In the Capgemini and Micro Focus World Quality Report 2019-2020, ecosystems remain a priority.

Smart and connected ecosystems that allow for improved testing across business flows and within teams. It has become something of a buzzword over the past year – ecosystems.

It’s the term that defines the shift in thinking from the silo towards more connected and agile environments that demand continuous testing to remain competitive and capable.

According to Mandla Mbonambi, CEO of Africonology Solutions, transformation and disruption are making companies ask questions around their ability to modernise and the need to invest in ecosystems for long-term strategic growth.

“Ecosystems are hyped right now because of the value they offer and how they are changing the shape of testing and DevOps,” he adds. “Or perhaps how DevOps and testing are driving the need for ecosystems.”

In the report, one of the key findings centres around how intelligent and connected ecosystems are evolving out of the blurring of the boundaries between development and quality assurance.

There’s a need for continuous and comprehensive testing that validates business processes from end-to-end as this will help to reduce reliance on silos while enhancing the reach and scope of testing overall. What’s interesting, is that this need is being pushed by the business, not just IT.

“Organisations have been seeing a shift in control for a long time now,” says Mbonambi. “IT has been losing its grip on technology as different business units and executives have become increasingly interested in what it can do, and how it can benefit the bottom line.

“We’ve seen technology purchasing power move steadily into the CEOs or COOs office, away from the traditional lines of IT. This shift is changing how organisations approach solution development and testing as well – companies want high-end solutions that capitalise on emergent technologies such as artificial intelligence (AI) and automation.”

So, what does this mean? It means that in the world of testing, ecosystems are more than just niche businesses tugging one another into a holistic solution. They are the intelligent and capable and integrated spaces within which testing provides continuous insights and support. By investing in continuous testing within this type of ecosystem, the organisation is doing more than just monitoring developments, it’s investing in intelligence.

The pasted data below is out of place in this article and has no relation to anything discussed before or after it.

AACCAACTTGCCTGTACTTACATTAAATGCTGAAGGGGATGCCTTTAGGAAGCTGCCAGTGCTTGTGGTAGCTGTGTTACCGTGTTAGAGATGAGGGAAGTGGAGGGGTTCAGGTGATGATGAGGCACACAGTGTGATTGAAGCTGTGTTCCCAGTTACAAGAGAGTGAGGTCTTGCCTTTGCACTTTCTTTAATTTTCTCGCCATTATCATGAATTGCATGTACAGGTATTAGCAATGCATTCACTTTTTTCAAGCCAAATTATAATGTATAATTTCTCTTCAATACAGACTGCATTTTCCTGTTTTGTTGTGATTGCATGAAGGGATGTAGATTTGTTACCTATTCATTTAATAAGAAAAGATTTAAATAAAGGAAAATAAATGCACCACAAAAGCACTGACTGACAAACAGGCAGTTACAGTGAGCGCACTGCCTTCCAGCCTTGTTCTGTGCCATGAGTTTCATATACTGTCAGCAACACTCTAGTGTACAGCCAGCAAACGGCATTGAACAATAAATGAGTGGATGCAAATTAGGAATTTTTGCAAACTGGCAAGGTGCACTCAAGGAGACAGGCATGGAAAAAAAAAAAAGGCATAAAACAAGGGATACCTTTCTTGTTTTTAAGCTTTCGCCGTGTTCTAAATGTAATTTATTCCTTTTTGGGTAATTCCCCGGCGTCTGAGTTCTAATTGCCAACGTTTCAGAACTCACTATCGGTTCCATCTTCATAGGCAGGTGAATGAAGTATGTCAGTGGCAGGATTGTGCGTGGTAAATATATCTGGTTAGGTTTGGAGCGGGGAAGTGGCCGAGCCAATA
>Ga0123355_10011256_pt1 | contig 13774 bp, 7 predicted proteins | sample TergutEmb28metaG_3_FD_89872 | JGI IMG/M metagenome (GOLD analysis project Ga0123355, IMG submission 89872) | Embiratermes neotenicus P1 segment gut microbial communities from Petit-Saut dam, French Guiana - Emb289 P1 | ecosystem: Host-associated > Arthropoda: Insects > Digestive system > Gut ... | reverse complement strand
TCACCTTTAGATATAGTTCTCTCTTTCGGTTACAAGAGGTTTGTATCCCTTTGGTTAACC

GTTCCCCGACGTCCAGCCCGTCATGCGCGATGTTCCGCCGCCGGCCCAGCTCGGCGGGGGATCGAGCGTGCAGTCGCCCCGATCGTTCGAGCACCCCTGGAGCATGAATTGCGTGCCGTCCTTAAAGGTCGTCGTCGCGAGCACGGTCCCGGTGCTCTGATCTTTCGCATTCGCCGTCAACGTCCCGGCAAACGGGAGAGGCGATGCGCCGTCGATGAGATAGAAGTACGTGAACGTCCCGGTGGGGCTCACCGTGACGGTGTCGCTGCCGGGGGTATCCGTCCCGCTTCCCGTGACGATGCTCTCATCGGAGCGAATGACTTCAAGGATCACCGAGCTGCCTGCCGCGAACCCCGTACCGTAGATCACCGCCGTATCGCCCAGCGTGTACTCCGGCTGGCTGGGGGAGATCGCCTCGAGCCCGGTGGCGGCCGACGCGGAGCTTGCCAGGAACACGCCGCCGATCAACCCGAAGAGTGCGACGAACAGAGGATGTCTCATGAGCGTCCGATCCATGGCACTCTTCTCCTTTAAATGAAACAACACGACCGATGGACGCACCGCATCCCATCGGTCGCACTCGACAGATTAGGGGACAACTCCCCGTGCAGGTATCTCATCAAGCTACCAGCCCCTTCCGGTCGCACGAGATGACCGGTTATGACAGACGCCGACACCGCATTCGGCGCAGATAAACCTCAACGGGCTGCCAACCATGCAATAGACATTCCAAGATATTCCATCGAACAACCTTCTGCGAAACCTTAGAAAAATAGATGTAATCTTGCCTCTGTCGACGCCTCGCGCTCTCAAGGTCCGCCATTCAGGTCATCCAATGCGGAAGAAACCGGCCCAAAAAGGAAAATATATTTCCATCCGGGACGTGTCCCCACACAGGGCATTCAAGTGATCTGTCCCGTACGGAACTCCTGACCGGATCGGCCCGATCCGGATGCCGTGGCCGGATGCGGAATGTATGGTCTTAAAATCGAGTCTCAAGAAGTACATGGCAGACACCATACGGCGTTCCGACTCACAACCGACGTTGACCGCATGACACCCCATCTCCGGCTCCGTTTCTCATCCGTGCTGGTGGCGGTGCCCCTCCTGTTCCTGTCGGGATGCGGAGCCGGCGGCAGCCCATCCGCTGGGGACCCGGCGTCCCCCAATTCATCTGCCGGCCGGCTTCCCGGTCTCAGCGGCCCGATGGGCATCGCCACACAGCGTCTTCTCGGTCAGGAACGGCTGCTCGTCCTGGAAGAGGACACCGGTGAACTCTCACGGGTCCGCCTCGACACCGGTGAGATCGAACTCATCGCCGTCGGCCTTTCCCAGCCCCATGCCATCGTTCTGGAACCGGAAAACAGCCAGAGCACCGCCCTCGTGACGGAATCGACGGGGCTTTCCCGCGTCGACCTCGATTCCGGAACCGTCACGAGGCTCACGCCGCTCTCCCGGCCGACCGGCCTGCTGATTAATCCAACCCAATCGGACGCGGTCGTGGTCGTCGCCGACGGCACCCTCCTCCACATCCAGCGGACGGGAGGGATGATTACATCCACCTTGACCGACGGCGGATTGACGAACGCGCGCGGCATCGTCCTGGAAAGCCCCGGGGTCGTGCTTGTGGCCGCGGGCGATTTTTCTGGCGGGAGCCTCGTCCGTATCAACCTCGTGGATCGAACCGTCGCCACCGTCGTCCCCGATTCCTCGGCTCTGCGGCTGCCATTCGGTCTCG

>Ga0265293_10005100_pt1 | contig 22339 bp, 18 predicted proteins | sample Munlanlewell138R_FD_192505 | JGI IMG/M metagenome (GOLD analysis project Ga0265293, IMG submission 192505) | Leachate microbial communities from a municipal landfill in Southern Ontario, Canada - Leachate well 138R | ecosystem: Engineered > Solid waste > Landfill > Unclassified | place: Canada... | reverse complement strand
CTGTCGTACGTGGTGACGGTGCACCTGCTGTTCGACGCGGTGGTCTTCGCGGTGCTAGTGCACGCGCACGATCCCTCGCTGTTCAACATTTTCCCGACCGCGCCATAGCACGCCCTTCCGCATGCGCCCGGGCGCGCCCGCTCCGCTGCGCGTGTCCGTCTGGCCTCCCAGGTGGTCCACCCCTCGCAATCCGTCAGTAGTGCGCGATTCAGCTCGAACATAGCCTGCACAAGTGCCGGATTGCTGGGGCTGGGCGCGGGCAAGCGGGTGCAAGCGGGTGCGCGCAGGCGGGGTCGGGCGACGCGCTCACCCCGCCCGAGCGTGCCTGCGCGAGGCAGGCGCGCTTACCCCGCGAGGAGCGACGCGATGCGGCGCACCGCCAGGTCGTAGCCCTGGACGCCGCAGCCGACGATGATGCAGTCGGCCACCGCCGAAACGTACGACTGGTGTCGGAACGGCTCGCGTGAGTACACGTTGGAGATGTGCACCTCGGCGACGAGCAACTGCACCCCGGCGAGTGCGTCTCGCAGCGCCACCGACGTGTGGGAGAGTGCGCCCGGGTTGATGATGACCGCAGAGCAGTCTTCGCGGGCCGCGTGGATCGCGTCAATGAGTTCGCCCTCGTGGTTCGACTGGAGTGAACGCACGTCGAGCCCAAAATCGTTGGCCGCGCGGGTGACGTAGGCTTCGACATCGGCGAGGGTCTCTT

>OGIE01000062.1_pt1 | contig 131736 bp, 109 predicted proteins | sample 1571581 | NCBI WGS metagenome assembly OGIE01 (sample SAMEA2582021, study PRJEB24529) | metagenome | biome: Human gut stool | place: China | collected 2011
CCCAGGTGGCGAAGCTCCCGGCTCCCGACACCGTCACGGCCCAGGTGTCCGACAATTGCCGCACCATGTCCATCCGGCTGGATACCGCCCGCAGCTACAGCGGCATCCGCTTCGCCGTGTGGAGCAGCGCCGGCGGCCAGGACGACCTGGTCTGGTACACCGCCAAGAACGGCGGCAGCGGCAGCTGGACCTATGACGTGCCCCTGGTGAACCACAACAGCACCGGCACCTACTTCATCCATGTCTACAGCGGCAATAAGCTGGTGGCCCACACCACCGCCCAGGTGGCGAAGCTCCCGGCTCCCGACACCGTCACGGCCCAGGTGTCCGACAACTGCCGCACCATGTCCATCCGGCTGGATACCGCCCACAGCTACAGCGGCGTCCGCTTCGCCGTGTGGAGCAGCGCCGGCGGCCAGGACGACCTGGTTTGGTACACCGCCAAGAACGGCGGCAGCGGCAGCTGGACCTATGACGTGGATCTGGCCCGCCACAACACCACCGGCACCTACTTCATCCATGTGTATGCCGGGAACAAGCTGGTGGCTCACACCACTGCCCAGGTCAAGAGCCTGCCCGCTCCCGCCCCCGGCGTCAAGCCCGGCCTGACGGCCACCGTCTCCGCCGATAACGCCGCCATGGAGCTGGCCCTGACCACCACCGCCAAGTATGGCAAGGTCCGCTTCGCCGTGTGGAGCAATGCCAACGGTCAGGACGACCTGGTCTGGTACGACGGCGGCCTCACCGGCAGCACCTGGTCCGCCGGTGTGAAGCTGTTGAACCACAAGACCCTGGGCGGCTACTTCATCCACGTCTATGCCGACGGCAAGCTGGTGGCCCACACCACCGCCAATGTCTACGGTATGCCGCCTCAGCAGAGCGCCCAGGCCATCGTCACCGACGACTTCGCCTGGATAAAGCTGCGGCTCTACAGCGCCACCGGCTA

“Intelligent ecosystems deliver ongoing business intelligence,” says Mbonambi. “The insights derived from continuous testing can allow for the organisation to make more informed and relevant choices and pivots during development. They can also change how the business approaches work and DevOps – the insights can be used to help the organisation become more adaptive in its processes.”

Another major advantage of holistic ecosystems is, as mentioned earlier, the ability to side-line the silo. Cross-functional teams are far more agile and can integrate insights far more effectively and they allow for far better agility than those that are stuck on their silo treadmills. This is an immensely valuable competitive advantage that ticks all the boxes of faster, better, more.

“Cross-functional and agile teams that can engage within a holistic testing environment that allows for solid development and ensures adequate provisioning – this is the way forward,” says Mbonambi. “The problem is the cost. It’s expensive to follow the hype and to invest in new systems and to bypass the complexities of legacy technology.

“This is where testing-as-a-service comes in – the ability to invest in continuous testing that enables the ecosystem’s way of thinking without the heavy costs of skills, personnel, and test provisioning.”

Testing-as-a-service not only hands the organisation – any organisation – the skilled teammates it needs to compete with the market, it also gives it the ability to leverage more intelligent solutions.

Access to quality and skilled engineering talent that’s capable of taking testing to the next level is hard to come by in the South African market. Skills are in short supply here – they’re in short supply everywhere. To get the kind of results that best practice demands, the business needs the right talent.

“The business has to invest in the right skills to get intelligent solutions and to curate holistic ecosystems,” concludes Mbonambi. “So, instead of chasing the tail of skilled talent and continuous testing best practice singlehandedly, work with a partner company that can hand you the talent and the experience in one collaborative solution, which is part of why Africonology exists, to partner with clients in enabling them to have access to this talent and best practices.”